Brutalist Interiors: Inside Belgrade Buildings
Brutalist Interiors: Inside Belgrade Buildings
A city of electric architectural diversity, Belgrade’s modernist structures give the Serbian capital a unique character. The gray of Belgrade’s brutalist concrete is one of the city’s architectural signatures, existing in both intricate volumetric facades and monolithic rectilinear forms. But while a plethora of architectural assessments have been conducted of the exterior qualities of Brutalist structures in Belgrade and beyond, photographic documentation of Belgrade’s Brutalist interiors is relatively sparse – something photographer Inês d’Orey has sought. to change in his last exhibition.
Currently exhibiting at the Galeria das Salgadeiras in Lisbon, “Beograd Concrete” was born out of Inês d’Orey’s artist residency in Belgrade, where the photographer documented a wide range of Belgrade’s brutalist buildings – ranging from public buildings to offices and schools.
What emerges from these images is a striking variety of interior design approaches – sometimes in direct relation to the exterior of the structure and sometimes in what appears to be in direct contrast to it. Evidence of the latter is most clearly seen in the Commanding Palace of Serbia in New Belgrade. The H-shaped structure consists of a facade constructed from white marble, emphasizing the linear form of the building, interrupted by a combination of thinner and wider window openings.
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One particular room deviates completely from the outdoor ambience of the Palace of Serbia – the Salon. A large hall – measuring 40 meters by 20 meters – features colorful frescoes and mosaics, a choice that seems to make the room even more monumental. However, the centerpiece of the space is placed above these works of art – a sculptural chandelier that some have called the largest in the world. Comprised of over 4,000 lights, the radial fixture is positioned with a glass dome, resulting in a geometric play of light captured in detail by d’Orey, who zooms in on intricate patterns not usually associated with the Brutalist style.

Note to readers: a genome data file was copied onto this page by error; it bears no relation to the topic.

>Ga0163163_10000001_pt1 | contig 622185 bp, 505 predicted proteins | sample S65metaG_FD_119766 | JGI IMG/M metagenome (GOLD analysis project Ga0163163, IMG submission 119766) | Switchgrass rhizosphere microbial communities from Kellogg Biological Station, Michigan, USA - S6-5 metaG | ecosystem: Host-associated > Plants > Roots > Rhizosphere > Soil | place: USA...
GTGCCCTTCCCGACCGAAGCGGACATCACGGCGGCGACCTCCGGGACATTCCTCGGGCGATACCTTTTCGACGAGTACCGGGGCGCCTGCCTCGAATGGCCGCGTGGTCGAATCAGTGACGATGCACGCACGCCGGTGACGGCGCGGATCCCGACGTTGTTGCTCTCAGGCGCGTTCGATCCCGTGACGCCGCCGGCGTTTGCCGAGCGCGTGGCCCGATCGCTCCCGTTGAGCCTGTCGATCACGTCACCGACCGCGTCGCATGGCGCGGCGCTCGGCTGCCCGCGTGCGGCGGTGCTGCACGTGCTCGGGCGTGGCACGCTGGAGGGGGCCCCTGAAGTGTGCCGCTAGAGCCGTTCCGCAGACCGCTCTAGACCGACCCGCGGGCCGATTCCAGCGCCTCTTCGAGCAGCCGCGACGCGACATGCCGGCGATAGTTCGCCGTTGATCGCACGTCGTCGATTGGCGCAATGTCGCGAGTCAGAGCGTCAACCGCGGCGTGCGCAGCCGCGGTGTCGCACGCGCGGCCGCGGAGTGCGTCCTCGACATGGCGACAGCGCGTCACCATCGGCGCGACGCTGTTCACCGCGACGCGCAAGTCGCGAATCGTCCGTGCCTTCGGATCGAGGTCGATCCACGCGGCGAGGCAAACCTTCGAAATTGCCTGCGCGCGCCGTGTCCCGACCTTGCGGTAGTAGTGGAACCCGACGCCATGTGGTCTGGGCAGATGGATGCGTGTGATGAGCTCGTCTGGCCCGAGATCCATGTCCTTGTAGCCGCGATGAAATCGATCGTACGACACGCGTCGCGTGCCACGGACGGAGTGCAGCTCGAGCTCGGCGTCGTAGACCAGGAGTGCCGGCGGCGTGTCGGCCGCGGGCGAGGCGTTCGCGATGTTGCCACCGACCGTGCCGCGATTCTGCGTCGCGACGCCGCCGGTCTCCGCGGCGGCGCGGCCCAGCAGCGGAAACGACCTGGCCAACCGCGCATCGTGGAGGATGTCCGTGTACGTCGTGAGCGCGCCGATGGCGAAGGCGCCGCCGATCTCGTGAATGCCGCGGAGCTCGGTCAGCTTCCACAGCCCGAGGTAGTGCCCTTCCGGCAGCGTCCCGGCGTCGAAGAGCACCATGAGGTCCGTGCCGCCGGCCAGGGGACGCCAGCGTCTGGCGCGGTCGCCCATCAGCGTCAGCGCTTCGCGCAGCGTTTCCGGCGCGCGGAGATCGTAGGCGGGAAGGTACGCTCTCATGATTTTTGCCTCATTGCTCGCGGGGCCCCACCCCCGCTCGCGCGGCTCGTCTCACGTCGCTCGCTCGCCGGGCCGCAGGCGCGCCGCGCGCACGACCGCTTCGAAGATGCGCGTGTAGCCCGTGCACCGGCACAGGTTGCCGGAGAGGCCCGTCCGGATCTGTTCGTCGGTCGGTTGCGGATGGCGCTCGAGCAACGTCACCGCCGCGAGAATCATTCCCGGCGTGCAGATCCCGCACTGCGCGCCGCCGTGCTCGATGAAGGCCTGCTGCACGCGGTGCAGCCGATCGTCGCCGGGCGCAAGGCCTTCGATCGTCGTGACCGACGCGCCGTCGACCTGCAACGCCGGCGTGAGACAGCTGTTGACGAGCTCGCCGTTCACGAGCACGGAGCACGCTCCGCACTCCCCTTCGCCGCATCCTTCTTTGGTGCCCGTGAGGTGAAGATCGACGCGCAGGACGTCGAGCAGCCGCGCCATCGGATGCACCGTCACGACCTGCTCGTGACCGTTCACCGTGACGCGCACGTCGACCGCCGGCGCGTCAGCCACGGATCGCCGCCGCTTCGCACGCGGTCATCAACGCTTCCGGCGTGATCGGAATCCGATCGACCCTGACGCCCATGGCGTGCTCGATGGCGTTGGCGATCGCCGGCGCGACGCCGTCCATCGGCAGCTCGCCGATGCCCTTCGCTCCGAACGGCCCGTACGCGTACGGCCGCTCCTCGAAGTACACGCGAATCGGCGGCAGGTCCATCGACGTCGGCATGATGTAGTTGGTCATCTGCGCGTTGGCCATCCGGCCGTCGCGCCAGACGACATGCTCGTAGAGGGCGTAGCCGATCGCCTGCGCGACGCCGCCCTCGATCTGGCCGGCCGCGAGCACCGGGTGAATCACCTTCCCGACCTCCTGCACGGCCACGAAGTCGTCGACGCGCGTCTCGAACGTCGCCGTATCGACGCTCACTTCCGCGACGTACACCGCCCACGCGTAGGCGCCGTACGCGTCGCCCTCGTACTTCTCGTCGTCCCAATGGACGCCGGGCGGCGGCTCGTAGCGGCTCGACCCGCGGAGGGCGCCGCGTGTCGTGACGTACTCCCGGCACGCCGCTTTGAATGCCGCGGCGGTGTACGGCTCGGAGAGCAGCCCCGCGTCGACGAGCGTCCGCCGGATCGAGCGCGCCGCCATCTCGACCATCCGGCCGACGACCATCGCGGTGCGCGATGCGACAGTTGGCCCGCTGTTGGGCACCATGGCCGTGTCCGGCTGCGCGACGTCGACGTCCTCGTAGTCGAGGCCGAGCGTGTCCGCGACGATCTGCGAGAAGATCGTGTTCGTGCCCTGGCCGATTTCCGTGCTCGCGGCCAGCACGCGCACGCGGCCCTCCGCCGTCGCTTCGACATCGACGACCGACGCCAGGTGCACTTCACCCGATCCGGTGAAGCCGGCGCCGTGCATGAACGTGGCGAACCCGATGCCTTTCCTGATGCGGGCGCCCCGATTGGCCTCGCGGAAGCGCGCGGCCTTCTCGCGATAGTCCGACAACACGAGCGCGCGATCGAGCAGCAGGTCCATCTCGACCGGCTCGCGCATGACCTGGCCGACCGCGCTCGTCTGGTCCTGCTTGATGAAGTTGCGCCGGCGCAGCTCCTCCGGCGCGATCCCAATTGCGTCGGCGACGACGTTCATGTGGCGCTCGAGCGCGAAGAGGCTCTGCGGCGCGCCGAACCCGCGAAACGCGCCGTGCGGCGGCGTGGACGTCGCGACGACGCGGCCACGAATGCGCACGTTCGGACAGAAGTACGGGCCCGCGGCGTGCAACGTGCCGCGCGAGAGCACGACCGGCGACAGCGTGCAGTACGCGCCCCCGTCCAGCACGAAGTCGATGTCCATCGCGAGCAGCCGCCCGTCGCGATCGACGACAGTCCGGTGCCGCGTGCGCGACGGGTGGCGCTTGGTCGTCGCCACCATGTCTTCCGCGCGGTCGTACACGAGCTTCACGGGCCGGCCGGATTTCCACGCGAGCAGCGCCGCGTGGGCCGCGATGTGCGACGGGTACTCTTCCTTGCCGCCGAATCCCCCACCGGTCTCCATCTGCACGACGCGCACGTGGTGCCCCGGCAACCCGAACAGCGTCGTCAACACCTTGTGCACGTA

But while Belgrade can feature buildings such as the Genex Tower, the Eastern City Gate Apartments and, indeed, the Palace of Serbia, Brutalist icons can also be found in smaller-scale structures. A primary school named after Serbian teacher and writer Radoje Domanovic is modest by Brutalist standards, a two-story building that, from an aerial perspective, consists of three merged heptagonal polygons. D’orey’s photograph of this school is taken in a classroom, with a solitary chair on a tiled floor.
Adjacent to the Radoje Domanovic Elementary School is the “Television Building” – a Brutalist monument of Belgrade in the form of a rectilinear block lined with capsule-shaped windows. The Elementary School features an interior design feature common to Brutalist monuments – large windows, which in the case of the school’s heptagonal layout – enclose angular views of the surrounding context.
While many Brutalist buildings may be singularly characterized by the “weight” of their gray concrete, large frame-like windows, as seen in the Barbican apartments, for example, often acted as a useful method of “lighting » spaces that would otherwise be overwhelmed by the coarse texture of concrete.
The other photographs in Inês d’Orey’s exhibition present further documentation of Belgrade’s Brutalist interiors – some empty, some populated with a small amount of furniture, and some illustrating rhythmic staircases.
In a similar monumental style to the Palace of Serbia, the Hotel Jugoslavija along the Danube also houses a dynamic interpretation of the Brutalist interior, but with the modern renovation and refurbishment of the rooms, triggered by the NATO bombing in 1999. and subsequent privatization of the hotel. This, in a way, further layers its interiors. Spaces that have been left untouched since the Yugoslavia era feature distinctive mid-century interior design, with 1980s photographs showcasing extravagant furnishings.
A short drive from the Hotel Jugoslavija, the multifunctional Sava Center comes into view – the largest courtroom in the country. It’s an interesting building from the outside, with a sloping curtain wall facade set in gray concrete. Opened in 1979, its interiors are very varied, perhaps due to its use as a cultural, conference and business centre.
Amidst large, intimate meeting rooms and high-end restaurants, Center Sava also features an “industrial” motif reminiscent of the Center Pompidou in Paris. This is most visible in the lobby, where the spacious open-plan space is wrapped in colorful tubing in a ceiling that evokes the mechanical more than the grand.
In a city full of Brutalist sights, Belgrade’s Brutalist interiors, hugely varied in execution and style, some derelict and still others in daily use, shed further light on how this architectural heritage exists in the contemporary context.
Inês d’Orey is a Portuguese artist. Born in Porto in 1977, she studied photography at the London College of Printing. Much of his artistic work focuses on the transformation of the heritage identity of the contemporary city, where the architectural object presents itself as a subject of memory, changing its meanings over time. Her main medium is photography, although she occasionally mixes it with installation and video.